Former WashPo Executive Editor Marcus Brauchli
After publishing an article concerning the Washington Post‘s 2010 decision to pull author Peter Manseau’s 8,000 word magazine piece on Washington D.C.’s Falun Gong community, the Post‘s former executive editor, Marcus Brauchli, returned China Law & Policy‘s call. Brauchli, executive editor in 2010, denied insinuations of self-censorship: “The Washington Post did not nor would it ever have killed a piece of journalism because of concerns about getting visas for its reporters. The Post made its [publication] decision, and as far as I know always makes its decisions, based on journalistic merit” Brauchli said.
But Brauchli, with decades of experience reporting from China, was far from ignorant of the China visa issues. As of last Thursday, many but not all of the New York Times and Bloomberg China correspondents received press cards from the Ministry of Foreign Affairs, enabling them to apply for their renewed visas with the Public Security Bureau. But that does not mean the crisis is over. As Brauchli noted to China Law & Policy, Beijing’s current approach to journalists’ visas appears to be a much more organized effort compared to the past. Quite a number of individuals share Brauchli’s feelings, with many believing thatafter 2008, the Chinese government has been more inclined to use the journalist visa renewal or visa application process to intimidate and possibly censor foreign journalists.
But are these feelings accurate? Even if the Times and Bloomberg journalists’ visas are renewed with full year ones – not the month to sixth month temporary journalist visas given to Paul Mooney and Melissa Chan before they were effectively barred from China – Beijing will probably continue its approach. It came fairly close to shutting down the China offices of two major news organizations. As a result, it is imperative that the changed dynamics – both in U.S. newsrooms and in China – are understood.
Things Fall Apart: The John Pomfret, Ian Johnson & Andrew Higgins Visa Experiences
John Pomfret is perhaps the most famous American journalist to be expelled from China. As a 30-year-old Beijing correspondent for the
John Pomfret reporting from Tiananmen during the 1989 protests
Associated Press, Pomfret found himself in the middle of the 1989 Tiananmen Square protests, protests that would bring as many as a hundred thousand people to the Square, that would shake the Chinese Communist Party to its core and that would culminate in the massacre of hundreds on the night of June 3 and into the early morning hours of June 4.
Ten days after the crackdown, Pomfret was expelled from China. The Chinese government accused him – along with Voice of America correspondent Al Pessin who also was expelled – of stealing state secrets and violating martial law.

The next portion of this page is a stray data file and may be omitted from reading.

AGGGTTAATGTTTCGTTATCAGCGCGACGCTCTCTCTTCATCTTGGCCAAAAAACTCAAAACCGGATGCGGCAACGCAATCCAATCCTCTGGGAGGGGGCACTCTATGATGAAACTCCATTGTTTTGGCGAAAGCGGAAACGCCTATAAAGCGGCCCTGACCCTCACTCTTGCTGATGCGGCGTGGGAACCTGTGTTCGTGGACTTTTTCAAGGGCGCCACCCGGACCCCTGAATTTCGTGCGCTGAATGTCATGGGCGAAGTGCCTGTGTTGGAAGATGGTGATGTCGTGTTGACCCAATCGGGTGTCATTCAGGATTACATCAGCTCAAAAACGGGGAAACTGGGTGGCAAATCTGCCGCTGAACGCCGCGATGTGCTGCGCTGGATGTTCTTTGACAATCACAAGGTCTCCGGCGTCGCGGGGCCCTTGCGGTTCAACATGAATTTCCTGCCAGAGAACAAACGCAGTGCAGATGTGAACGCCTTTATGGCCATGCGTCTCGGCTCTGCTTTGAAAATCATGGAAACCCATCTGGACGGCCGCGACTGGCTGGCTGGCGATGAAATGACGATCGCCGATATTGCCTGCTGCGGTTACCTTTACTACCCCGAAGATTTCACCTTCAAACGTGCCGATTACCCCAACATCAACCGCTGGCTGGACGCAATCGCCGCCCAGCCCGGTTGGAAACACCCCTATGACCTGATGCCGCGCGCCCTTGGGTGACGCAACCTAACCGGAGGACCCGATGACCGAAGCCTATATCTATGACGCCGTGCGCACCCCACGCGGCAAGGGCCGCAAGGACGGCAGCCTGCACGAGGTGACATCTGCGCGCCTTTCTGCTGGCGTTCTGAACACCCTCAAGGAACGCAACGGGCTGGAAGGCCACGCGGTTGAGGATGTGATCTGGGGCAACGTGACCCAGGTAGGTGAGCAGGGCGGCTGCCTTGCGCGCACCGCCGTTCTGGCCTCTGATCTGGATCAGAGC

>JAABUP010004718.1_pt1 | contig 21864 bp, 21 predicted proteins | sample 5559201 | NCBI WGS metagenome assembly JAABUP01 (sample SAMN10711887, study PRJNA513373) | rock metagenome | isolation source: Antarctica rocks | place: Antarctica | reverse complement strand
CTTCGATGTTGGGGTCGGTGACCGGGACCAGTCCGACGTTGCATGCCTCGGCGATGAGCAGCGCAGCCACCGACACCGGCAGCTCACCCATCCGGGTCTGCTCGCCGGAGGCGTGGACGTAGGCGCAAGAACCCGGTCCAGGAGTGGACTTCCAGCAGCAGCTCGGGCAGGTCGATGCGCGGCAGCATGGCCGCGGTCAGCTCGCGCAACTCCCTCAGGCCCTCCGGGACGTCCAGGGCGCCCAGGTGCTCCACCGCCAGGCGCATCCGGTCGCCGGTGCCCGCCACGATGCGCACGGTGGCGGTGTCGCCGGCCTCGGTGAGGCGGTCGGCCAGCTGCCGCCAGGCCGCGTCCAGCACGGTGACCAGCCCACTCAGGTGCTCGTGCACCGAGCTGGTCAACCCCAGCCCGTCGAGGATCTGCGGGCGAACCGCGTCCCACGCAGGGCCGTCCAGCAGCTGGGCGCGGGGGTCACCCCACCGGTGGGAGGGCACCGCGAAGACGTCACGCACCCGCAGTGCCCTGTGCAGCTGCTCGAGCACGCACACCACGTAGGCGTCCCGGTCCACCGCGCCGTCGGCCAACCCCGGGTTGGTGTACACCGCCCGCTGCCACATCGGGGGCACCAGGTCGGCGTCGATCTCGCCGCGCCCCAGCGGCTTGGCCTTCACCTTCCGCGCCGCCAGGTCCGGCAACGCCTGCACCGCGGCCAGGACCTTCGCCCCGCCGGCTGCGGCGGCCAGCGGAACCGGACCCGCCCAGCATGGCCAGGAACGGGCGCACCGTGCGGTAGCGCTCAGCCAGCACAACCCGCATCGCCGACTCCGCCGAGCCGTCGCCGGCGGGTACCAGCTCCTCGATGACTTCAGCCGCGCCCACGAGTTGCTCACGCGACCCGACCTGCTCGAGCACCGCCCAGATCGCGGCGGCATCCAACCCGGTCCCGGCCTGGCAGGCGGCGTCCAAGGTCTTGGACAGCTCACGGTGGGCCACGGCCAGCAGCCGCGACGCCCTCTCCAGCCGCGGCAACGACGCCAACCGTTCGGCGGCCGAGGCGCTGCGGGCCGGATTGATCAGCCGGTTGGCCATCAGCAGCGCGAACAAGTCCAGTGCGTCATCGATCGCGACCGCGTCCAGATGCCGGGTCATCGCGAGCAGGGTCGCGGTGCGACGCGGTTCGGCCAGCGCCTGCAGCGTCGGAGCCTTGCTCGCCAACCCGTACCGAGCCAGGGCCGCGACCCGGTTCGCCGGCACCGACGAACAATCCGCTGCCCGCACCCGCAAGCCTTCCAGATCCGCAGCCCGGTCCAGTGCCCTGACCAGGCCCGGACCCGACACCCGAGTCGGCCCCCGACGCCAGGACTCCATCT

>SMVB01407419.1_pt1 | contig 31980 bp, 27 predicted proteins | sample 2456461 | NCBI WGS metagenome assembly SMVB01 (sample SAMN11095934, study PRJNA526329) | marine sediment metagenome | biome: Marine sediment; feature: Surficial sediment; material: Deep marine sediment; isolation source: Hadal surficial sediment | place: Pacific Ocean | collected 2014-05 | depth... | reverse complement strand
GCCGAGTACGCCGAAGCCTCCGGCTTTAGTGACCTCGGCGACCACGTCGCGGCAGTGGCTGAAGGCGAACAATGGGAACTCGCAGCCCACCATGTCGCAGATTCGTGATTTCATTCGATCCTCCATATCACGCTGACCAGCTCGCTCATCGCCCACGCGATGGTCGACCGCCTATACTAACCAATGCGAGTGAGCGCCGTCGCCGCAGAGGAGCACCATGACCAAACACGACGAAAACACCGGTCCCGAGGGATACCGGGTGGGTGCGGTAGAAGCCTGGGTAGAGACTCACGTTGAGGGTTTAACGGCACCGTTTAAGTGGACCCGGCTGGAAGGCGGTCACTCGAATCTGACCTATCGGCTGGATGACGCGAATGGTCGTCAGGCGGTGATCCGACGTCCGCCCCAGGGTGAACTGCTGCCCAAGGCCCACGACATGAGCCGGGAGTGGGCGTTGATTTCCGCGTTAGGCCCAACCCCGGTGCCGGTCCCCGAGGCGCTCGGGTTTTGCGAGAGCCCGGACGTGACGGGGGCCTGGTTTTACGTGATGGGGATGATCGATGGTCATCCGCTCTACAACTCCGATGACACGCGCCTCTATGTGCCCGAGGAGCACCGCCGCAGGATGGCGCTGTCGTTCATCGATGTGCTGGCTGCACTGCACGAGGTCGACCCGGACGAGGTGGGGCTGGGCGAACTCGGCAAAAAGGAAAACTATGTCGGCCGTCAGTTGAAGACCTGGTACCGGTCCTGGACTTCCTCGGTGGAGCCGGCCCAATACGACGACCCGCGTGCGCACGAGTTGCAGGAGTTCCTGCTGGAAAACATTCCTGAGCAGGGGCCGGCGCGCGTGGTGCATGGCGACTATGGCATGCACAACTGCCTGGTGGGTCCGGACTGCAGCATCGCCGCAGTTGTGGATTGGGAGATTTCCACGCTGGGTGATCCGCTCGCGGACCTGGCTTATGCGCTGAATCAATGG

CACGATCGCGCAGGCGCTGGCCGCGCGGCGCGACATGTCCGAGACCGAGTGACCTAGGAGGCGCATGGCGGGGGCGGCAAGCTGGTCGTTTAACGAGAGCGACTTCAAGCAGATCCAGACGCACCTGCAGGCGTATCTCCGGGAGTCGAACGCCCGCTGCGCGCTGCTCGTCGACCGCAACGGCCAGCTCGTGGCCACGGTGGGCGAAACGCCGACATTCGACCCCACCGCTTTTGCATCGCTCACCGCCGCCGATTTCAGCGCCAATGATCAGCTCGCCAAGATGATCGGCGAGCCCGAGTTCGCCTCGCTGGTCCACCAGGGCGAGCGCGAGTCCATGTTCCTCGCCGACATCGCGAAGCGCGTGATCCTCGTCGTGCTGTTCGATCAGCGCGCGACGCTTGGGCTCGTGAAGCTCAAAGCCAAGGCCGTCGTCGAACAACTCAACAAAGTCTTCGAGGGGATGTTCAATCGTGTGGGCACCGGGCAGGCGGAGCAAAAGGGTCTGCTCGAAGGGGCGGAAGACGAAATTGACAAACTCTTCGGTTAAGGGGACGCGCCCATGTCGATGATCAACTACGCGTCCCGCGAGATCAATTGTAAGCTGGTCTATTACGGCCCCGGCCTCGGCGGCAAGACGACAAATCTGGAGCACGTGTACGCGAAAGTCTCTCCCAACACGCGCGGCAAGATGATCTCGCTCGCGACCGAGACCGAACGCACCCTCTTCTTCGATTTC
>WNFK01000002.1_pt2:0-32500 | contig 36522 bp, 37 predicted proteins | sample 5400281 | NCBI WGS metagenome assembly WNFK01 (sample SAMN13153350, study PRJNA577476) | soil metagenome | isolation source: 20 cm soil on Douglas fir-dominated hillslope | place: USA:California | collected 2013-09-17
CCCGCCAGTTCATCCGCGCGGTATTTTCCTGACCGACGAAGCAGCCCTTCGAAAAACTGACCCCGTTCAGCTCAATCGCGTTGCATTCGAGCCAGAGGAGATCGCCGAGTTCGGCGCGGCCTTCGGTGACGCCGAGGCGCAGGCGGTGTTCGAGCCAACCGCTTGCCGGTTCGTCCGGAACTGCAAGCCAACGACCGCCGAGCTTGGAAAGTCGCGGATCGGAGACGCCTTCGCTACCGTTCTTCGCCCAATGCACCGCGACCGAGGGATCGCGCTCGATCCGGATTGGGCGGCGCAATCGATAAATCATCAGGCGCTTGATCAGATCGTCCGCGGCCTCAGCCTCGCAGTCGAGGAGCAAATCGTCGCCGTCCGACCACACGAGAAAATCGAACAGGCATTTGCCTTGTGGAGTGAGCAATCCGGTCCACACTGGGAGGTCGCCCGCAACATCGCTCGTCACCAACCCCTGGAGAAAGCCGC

Pomfret’s journalist career would take him to other places and other crises, but eventually it would come back in China. As Pomfret recounts in his book, Chinese Lessons: Five Classmates and the Story of the New China, in 1997, the Washington Post, his employer at the time, sought to elevate him to Beijing Bureau chief. But the Chinese government had not forgotten his coverage of Tiananmen eight years earlier; the Chinese Embassy told the Washington Post: “please try another name.”
Pomfret would be approved for a journalist visa but not without great effort on the part of the Washington Post. Fortunately for Pomfret, Katharine Graham, head of the Washington Post at the time and a powerful force in her own right, got involved. She invited the Chinese ambassador to tea and made sure that her friend Henry Kissinger mentioned Pomfret’s case to the Vice Premier Qian Qichen. Additionally, according to a source close to the Washington Post, managing editor Bob Kaiser and Beijing Bureau chief Steve Mufson raised Pomfret’s visa directly with then President Jiang Zemin in an off-the-record conversation during their October 1997 interview. As he recounts in Chinese Lessons, Pomfret himself decided to write a “self-examination” about his prior attitude in response to a Chinese government official’s request that Pomfret write a letter applying for the Washington Post position. On Christmas Eve 1997, Pomfret received word that his visa was approved. Since then, Pomfret has never had a visa problem.
Journalist Ian Johnson
If Tiananmen was Pomfret’s roadblock to China, Falun Gong was Ian Johnson’s. Between 1997 and 2001, Johnson was one of the Wall Street Journal‘s China correspondents. Like Pomfret, he was covering China during a major crackdown, this time on a burgeoning spiritual group that was able to amass tens of millions of followers in less than ten years: Falun Gong.